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Obes Res. 2002 May;10(5):345-50.

Sex, race/ethnicity, socioeconomic status, and BMI in relation to self-perception of overweight.

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  • 1Nutritional Epidemiology, Pennington Biomedical Research Center, Louisiana State University, Baton Rouge 70808, USA.



To compare the self-perception of overweight in the study population according to sex, race/ethnicity, and socioeconomic status and to compare the self-perception of overweight among individuals classified as normal weight, overweight, and obese.


Data from 5440 adults who participated in the 1994 to 1996 Continuing Survey of Food Intakes by Individuals and the Diet and Health Knowledge Survey conducted by the U.S. Department of Agriculture were analyzed. Data for analysis included self-perceived weight status, self-reported weight and height, and demographic and socioeconomic data. Underweight individuals, defined as those with a body mass index <18.5 kg/m2, were excluded from the analysis.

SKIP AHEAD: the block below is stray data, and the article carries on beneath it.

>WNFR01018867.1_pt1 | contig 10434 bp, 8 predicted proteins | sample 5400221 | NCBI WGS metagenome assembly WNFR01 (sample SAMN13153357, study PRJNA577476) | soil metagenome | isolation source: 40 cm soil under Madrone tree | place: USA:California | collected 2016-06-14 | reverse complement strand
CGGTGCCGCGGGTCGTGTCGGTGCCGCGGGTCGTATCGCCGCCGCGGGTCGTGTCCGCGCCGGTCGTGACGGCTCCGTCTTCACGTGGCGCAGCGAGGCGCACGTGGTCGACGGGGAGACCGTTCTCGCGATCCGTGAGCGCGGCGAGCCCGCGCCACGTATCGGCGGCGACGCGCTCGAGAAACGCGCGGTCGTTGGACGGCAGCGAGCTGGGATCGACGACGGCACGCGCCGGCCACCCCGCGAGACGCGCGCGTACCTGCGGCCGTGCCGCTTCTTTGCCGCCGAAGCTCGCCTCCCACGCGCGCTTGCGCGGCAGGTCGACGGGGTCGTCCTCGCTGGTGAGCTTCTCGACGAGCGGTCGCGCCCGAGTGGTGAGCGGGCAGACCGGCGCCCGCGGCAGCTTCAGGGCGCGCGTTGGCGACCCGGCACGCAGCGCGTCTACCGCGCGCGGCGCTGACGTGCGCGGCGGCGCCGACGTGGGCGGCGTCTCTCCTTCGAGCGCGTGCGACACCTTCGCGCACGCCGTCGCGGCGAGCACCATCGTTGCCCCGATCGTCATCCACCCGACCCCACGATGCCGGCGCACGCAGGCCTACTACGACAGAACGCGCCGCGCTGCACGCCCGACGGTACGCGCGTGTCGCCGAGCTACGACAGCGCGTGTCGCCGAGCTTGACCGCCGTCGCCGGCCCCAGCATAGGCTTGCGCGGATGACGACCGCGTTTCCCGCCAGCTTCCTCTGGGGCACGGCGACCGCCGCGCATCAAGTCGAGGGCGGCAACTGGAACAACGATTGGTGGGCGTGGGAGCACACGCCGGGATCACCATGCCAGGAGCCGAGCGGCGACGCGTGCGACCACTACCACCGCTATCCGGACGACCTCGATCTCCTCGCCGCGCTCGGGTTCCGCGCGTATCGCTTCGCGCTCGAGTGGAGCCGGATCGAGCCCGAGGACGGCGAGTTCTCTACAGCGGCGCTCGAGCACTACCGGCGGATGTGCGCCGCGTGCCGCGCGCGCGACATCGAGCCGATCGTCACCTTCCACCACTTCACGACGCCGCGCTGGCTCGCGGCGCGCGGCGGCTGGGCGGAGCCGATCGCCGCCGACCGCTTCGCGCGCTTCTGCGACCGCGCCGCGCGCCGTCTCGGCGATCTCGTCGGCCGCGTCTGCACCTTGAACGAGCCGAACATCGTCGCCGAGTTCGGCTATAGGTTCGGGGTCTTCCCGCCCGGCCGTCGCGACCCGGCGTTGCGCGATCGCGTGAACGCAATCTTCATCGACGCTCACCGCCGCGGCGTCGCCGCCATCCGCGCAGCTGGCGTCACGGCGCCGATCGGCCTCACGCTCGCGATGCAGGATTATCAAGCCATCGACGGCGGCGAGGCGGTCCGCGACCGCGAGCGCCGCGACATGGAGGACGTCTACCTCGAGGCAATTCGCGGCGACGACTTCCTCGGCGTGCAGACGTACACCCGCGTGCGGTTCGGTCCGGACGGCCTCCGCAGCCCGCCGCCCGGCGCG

Self-perception of overweight was more common in women compared with men and in whites compared with blacks or Hispanics. Both the correct and incorrect perception of overweight was more common in normal weight and overweight white women compared with black women. More overweight and obese white men correctly perceived their overweight status compared with black men. Multiple logistic regression showed that the odds ratio of perceived overweight was significantly higher in women, whites, and individuals with higher body mass index, higher income, and higher education.


Self-perceived overweight varied by sex, race/ethnicity, and socioeconomic status. Erroneous perception of body weight may have important health and behavioral implications. In particular, a considerable proportion of overweight men may be at risk of obesity if they continue to perceive themselves as having normal weight.

[PubMed - indexed for MEDLINE]
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